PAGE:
With their greeting of Jai Bhim they remind each other of their own successful revolution in 1956 for their human rights. Their cause is sacred. It inspires us here in Hungary, as we also face segregation and prejudice today. We would like to know discrimination is a thing of the past.
The dalit's story is like a fairy tale.

Our Inspiration 3rd Part

Our Inspiration (3rd Part)
Once upon a time, a hundred years ago, there lived a seventeen year old untouchable boy in a big family, His name was Bhim. He was the youngest child among 14 siblings. He surpassed all of them because of his brilliant mind. A wealthy maharaj acknowledged his poverty and bestowed a scholarship on him. Bhim was aware that Indian schools were being discriminatory and practiced segregation. Therefore, he tried his fortune in London and New York where he achieved university degrees. He received the title Dr. Ambedkar when he returned home to serve his people as a barrister.

Our Inspiration 4th Part

Our Inspiration (4th Part)
Nevertheless, he was considered as an untouchable in accordance with the holy books of the Hindu religion. Therefore, he convened with his friends and publicly burned Manu's Laws, the Hindu holy script which bids the Hindu to hold the Untouchable in disdain. He became a human right fighter and his authority was constantly growing throughout the whole country. When India gained independence in 1947 he was nominated as law minister. He was entrusted with drafting the Constitution for the country. He wrote in it that discrimination is forbidden.

Our Inspiration 5th Part

Our Inspiration (5th Part)
In his old age the Dalit people addressed him with veneration as Dr. Babasaheb. He and his laws, however respected they were, he still stared frustratedly at the discrimination existing all over the country. He decided then to show the people a spiritual alternative. As our judgment is determined by our faith, he took an oath: "I was born a Hindu Untouchable. It was beyond my power to prevent that but I declare that it is within my power to refuse to live under ignoble and humiliating conditions. I solemnly assure you that I will not die a Hindu". He abjured hindu religion that had brought so much suffering and humiliation to the Untouchable people (today's Dalits).

Our Inspiration 6th Part

Our Inspiration (6th Part)
He studied thoroughly all the faiths of the world. He was seeking a religion which fitted together with reason, with modern science, and which declared liberty, fraternity and equality amongst people. He decided to follow the path of the Indian prince who lived 2500 years ago: he would be a follower of the Buddha. This was a decision of profound importance for the Dalits because the Buddha is venerated thoughout the world, and India is entitled to take pride in her great son. Dr. Ambedkar showed his astuteness: all of us can choose the way to be respected, we can change our fate for the better. Hundreds of thousands followed Ambedkar to the magnificent ceremony in Nagpur in October 1956. This was the rebirth of Buddhism in India. Babasaheb died six weeks later.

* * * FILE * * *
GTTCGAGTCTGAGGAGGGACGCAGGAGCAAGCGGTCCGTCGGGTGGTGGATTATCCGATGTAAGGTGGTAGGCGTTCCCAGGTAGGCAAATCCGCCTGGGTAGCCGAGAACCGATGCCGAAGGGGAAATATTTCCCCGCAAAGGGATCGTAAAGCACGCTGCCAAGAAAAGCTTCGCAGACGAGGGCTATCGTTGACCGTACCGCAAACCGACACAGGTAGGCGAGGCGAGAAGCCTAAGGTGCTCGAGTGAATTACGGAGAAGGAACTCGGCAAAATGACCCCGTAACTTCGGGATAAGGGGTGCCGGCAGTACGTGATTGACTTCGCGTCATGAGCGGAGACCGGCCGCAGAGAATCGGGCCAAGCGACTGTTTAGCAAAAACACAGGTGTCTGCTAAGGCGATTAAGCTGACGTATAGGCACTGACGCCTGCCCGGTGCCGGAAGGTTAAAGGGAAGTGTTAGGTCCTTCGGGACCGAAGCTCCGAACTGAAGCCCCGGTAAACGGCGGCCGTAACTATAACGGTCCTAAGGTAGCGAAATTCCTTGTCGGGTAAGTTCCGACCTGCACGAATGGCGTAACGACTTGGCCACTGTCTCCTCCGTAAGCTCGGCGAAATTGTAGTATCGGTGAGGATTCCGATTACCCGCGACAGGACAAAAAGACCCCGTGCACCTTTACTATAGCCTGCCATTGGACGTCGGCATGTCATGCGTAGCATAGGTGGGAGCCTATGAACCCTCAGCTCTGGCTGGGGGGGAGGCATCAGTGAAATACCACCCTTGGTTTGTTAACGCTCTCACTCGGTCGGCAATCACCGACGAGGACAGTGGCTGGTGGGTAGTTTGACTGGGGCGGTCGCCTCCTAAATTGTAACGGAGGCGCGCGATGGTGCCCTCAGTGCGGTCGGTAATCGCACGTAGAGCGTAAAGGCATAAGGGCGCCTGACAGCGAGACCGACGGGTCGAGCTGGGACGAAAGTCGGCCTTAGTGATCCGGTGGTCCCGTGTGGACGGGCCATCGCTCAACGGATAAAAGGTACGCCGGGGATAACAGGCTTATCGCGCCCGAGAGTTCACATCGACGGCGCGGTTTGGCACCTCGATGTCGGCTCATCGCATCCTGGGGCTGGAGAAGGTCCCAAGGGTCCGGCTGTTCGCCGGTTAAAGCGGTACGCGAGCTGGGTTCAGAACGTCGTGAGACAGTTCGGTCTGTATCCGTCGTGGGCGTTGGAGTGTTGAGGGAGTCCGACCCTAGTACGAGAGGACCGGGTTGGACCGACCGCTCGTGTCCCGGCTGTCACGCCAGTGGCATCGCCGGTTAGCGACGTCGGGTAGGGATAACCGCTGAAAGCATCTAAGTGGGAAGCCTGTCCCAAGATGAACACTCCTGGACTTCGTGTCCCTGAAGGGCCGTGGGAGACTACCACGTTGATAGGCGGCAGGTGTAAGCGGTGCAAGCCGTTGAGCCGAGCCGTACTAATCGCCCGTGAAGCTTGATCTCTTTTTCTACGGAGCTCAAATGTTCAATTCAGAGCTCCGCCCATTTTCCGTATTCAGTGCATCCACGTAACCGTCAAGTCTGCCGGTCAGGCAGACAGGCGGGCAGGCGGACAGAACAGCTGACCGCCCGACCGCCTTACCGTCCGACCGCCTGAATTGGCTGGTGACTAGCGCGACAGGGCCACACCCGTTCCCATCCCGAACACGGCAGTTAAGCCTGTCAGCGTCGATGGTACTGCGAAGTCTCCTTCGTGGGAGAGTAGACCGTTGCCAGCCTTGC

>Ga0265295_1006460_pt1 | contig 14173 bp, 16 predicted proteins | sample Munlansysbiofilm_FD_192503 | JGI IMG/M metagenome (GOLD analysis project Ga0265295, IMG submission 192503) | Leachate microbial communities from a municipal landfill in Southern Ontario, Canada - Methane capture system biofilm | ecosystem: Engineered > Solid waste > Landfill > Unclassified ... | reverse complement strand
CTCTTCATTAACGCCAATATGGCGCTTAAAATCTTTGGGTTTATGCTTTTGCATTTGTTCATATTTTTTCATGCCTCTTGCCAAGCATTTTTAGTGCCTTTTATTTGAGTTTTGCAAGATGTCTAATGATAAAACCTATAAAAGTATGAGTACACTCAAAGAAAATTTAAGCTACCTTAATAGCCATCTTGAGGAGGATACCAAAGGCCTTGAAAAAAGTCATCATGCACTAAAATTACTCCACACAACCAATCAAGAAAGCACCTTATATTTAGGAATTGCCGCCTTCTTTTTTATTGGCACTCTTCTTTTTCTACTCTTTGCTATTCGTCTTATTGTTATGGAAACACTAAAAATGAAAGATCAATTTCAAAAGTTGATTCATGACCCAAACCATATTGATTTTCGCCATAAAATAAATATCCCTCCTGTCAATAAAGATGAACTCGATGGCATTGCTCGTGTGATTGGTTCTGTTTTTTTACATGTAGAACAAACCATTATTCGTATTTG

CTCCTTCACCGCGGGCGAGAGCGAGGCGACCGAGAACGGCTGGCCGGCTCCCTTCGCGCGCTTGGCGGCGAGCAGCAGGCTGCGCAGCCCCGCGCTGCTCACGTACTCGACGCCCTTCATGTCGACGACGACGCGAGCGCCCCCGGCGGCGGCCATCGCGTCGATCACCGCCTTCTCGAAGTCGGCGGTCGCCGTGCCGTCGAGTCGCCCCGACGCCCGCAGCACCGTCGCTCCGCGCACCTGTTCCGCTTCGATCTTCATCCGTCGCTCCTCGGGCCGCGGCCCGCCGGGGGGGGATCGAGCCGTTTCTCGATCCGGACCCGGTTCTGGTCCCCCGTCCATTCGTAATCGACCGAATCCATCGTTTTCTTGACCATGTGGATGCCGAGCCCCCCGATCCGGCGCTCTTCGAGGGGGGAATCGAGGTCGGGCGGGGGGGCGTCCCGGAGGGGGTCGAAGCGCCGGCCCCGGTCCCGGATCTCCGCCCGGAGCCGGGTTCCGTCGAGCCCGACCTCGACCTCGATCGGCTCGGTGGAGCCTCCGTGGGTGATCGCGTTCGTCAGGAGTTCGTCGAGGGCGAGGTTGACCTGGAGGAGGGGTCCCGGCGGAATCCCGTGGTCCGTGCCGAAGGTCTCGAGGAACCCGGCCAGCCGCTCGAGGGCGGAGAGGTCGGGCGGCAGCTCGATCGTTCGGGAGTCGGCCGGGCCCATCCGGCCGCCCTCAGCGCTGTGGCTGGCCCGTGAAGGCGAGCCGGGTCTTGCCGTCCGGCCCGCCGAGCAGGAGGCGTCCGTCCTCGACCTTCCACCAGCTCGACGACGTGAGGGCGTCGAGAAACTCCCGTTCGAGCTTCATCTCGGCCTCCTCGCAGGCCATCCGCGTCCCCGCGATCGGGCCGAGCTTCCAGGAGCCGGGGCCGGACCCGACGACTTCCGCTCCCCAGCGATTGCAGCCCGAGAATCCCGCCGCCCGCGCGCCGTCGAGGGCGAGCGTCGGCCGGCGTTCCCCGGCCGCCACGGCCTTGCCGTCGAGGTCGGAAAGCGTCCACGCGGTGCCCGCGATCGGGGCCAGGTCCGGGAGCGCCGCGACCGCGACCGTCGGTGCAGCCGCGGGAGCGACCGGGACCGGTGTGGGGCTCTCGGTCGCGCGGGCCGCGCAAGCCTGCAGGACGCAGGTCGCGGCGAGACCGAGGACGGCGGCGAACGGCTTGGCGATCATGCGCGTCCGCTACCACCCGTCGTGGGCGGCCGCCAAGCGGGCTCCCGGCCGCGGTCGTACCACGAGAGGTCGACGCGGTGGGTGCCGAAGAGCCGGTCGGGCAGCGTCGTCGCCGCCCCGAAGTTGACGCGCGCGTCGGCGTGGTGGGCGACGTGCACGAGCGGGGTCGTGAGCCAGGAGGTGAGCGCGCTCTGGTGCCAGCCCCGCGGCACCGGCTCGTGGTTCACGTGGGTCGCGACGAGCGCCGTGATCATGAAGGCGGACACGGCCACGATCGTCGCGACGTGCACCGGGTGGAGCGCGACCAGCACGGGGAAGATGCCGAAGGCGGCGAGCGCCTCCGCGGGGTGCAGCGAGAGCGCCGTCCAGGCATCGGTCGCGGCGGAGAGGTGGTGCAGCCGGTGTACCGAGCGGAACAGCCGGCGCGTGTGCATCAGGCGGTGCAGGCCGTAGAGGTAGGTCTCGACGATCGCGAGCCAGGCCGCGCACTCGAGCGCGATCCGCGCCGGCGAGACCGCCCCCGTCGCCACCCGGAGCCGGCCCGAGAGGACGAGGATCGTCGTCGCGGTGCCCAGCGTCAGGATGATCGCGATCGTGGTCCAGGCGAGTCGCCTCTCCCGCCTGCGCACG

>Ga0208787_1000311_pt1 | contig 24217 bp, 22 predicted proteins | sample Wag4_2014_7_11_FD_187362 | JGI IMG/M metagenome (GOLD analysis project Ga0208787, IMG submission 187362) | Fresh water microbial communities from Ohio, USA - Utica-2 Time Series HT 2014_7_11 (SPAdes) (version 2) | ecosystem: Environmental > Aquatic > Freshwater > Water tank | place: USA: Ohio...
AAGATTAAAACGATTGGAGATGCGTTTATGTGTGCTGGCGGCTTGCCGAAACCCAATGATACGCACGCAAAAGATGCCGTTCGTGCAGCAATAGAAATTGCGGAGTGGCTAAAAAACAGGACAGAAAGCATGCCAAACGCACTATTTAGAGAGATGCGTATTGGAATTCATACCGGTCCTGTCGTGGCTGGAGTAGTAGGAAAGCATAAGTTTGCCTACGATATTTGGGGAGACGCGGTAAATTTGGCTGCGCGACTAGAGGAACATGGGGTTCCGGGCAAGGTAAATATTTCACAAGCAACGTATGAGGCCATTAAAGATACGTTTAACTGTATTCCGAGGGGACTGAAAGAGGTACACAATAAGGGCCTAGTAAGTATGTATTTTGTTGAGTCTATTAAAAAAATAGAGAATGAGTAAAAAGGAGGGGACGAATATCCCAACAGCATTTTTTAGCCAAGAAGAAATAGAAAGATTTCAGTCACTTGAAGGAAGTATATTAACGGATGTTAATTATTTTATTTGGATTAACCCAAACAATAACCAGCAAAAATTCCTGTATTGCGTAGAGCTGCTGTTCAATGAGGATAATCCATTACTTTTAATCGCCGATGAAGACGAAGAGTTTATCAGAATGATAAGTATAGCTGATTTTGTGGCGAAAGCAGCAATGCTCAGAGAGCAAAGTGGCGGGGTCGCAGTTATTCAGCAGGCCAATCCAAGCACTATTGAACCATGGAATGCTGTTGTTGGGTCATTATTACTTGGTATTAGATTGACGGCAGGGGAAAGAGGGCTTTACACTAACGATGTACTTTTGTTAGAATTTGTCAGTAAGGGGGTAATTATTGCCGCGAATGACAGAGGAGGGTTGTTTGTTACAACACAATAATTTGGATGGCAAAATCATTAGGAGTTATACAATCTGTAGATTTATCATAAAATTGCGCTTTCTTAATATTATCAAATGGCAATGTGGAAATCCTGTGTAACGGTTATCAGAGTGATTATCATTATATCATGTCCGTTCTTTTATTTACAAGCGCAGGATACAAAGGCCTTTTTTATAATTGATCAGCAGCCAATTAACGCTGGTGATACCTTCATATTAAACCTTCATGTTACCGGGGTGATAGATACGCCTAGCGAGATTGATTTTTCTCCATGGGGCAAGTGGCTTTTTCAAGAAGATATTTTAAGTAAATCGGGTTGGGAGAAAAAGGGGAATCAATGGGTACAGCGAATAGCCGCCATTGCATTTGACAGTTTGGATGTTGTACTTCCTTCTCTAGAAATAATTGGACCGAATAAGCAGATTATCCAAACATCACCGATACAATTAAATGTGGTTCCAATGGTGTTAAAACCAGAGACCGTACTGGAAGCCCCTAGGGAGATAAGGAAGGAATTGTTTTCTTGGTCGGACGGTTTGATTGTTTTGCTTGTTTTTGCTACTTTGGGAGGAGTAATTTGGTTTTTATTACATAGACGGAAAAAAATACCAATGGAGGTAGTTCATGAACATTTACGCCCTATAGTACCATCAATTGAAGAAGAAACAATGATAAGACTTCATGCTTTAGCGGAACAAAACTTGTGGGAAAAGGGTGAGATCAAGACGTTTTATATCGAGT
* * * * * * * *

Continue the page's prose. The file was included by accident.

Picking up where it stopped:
Our Inspiration 7th Part

Our Inspiration (7th Part)
Those who at that time embraced a new world view with him, they are today grandfathers and grandmothers. Their grandchildren are as numerous as the whole population of Hungary. They follow Ambedkar's example: they face even the biggest difficulties in all things - to study and to exercise their human rights.

All of the Parts in One

Our Inspiration

  • Chandrakirti: I like ur views on Bhim Jayanti... And i jst can say "Jai Bhim".....
  • Sunil Sagar: Jai Bhim Janos it's great seeing Dr. Ambedkar's follower in Hungary. The Emancipator, The god of Small. What Millions of god and goddess of Hindu's c
  • Ashwin Jangam: Struggle for liberation of Mulnivasis When freedom struggle of our country was going on, we were dual slaves. The Arya Brahmin
  • Ashwin Jangam: Jaibhim Abhinav Thank you Abhinav for putting up a superb photos of our ancestors to know our peop

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Educate, agitate and organise! (Dr. Ambedkar)

Illustrious Day

We wish a Happy Nameday to all visitors called Áron!

Memorial Schedule

24 September: Pune Pact between Gandhi and Dr. Ambedkar in 1932

14 October: Conversion in Nagpur of Dr. Ambedkar and his Dalit followers in 1956: “Dhammadiksha” or “Dhamma Chakra Pravartan Din”

28 November: The Day of Orientalists (Körösi Csoma Sándor started his mysterious Eastern journey in 1819.)

5 November - 14 December: The Lőrinc family in Sajógalgóc gave shelter to four Jewish youngsters who had escaped labour camp.

19 January: Martin Luther King Day

11 February: The Day of Freedom in Religion: In 1676 the dutch admiral Michael de Ruyter freed the Hungarian galley slave praechers: e.g. Túróczi Végh András from Fülek, Kálnai Péter from Putnok, Szalóczi Mihály from Zubogy

14 April: Birthday of Dr. Ambedkar

2 May: Birthday of the Buddha

2 August: The Day of Gypsies’ Holocaust in 1944